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How the other half lives in Yosemite
Camp 4 regulars visit the AhwahneeBY MATT JOHANSON

When my wife and I carried our bags down the red carpet into the plush lobby, I could still hardly believe it. In all the years we had visited Yosemite, we had never stayed at the lavish hotel that houses royalty, presidents and the well-to-do. I figured we never would, yet there we were.

“Welcome to the Ahwahnee,” a smiling registration clerk greeted us.

Camp 4, home to climbing royalty, the perpetually broke and the little-to-do, was our usual abode. I figured it always would be. But after many years of writing about Yosemite experiences led to an invitation to visit the historic hotel, Karen and I jumped at the chance. Our enjoyable visit showed us a fascinating contrast between the two communities just a few miles distant yet worlds apart.

At the Ahwahnee, guests reserve their rooms months in advance. At Camp 4, which has no reservations, campers line up hours before dawn outside the registration booth.

The Ahwahnee has six floors of rooms and suites like ours start at $600. Camp 4 crams six campers into each site and charges them $6 apiece.

At Camp 4, each site has a small fire ring. The Ahwahnee's grand lounge has a giant fireplace nearly as big as Camp 4 sites.

Guests at the Ahwahnee sleep on comfortable feather beds. Campers at Camp 4 get by with sleeping bags and air mattresses (and sometimes bouldering pads).

Each morning at the Ahwahnee, the staff delivers complimentary newspapers to the doorsteps and guests enjoy gourmet espresso. Every morning at Camp 4, a ranger checks the tents' registration tags to make sure everyone paid and campers drink instant coffee.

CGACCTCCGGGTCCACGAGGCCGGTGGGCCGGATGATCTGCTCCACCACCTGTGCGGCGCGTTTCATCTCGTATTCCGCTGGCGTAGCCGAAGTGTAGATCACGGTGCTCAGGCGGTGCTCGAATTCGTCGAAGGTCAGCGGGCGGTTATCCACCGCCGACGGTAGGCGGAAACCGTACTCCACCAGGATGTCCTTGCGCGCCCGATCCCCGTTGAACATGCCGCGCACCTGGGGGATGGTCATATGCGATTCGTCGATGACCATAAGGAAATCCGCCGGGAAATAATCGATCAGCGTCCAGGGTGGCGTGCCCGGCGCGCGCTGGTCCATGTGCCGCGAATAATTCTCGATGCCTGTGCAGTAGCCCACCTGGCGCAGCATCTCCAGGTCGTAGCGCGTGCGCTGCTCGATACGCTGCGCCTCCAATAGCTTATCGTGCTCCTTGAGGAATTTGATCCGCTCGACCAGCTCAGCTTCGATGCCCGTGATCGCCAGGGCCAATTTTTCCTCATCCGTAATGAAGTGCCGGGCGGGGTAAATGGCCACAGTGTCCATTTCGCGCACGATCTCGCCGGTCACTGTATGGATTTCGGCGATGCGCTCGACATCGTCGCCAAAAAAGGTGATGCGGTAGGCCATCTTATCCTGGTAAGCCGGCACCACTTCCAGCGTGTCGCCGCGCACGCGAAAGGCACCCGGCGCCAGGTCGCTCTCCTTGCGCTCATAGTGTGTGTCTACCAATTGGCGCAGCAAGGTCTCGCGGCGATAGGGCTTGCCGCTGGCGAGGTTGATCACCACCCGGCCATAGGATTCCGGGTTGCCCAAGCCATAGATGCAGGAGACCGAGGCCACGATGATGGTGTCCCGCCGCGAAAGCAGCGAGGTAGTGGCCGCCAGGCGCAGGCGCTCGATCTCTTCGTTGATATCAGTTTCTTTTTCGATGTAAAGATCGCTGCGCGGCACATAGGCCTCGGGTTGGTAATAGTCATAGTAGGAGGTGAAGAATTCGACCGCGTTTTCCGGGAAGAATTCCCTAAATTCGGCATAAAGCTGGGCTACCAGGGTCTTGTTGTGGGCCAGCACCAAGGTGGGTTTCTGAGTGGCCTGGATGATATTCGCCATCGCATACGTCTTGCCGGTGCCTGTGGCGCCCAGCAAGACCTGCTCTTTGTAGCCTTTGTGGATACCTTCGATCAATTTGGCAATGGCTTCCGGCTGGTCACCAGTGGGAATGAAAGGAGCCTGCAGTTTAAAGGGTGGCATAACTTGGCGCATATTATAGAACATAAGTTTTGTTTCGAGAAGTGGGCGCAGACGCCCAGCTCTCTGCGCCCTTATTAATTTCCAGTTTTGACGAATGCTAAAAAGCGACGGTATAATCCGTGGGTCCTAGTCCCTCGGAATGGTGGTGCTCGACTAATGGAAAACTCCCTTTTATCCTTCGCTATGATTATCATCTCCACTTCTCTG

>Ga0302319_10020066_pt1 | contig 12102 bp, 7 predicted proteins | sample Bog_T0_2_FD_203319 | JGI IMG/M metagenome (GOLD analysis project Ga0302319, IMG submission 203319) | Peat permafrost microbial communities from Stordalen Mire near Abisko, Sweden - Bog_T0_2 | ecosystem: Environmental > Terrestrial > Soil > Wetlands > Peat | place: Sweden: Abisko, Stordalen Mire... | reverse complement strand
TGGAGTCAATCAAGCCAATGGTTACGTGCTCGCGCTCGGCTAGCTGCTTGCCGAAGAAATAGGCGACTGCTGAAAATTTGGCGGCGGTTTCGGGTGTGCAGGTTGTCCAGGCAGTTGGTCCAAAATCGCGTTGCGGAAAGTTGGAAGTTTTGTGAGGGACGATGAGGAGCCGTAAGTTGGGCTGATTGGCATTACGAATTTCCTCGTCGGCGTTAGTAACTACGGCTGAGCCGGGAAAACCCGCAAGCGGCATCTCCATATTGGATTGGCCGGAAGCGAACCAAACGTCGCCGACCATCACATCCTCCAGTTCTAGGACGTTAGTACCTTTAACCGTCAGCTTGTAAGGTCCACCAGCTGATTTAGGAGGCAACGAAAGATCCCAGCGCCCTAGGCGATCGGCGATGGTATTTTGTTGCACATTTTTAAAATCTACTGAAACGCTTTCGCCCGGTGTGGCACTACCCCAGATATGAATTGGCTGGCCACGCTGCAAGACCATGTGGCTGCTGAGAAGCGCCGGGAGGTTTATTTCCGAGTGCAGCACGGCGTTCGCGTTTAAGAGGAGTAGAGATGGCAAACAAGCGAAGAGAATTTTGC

Ahwahnee rooms have private bathrooms with hot water and showers. Camp 4 has a community bathroom with cold water and no showers, which is too bad because most campers could really use one.
The Ahwahnee has Steinway pianos, ornate chandeliers and a pricy bar. Camp 4 sites have guitars, headlamps and bear lockers full of cheap booze. Revelry at both venues lasts late into the night.

In the Ahwahnee dining room, guests enjoy world-class meals for a pretty penny and a dress code requires collared shirts for men. At Camp 4 picnic tables, neighbors enjoy world-class company while cooking their own meals for pennies and no one owns collared shirts.

Ahwahnee guest rooms boast views of Half Dome, the Royal Arches and Glacier Point. Camp 4 folks get to look at climbers attempting Midnight Lightning, a world-class bouldering challenge.

Ahwahnee guests drive expensive, shiny cars. Camp 4 campers drive cheap used vans and pick-ups full of expensive, shiny climbing gear.

Ahwahnee types, mostly 30 and older, have discretionary income. Camp 4 folks, mostly twenty-somethings, have discretionary leisure time.

But for all the differences between them, people from the two destinations have more in common than we expected. Members of both groups are friendly and outgoing. Both crowds come from varied, interesting backgrounds. And while Ahwahnee types often fly in from distant states or countries and Camp 4 folks more likely just rappeled down from El Capitan, they all love Yosemite.

Our fun foray into high society taught us something about how the other half lives, and I think Ahwahnee guests would also learn something from spending a little time at Camp 4.

— Matt Johanson authored “Yosemite Adventures,” a new guide to 50 hikes, climbs and treks. His writing can be found at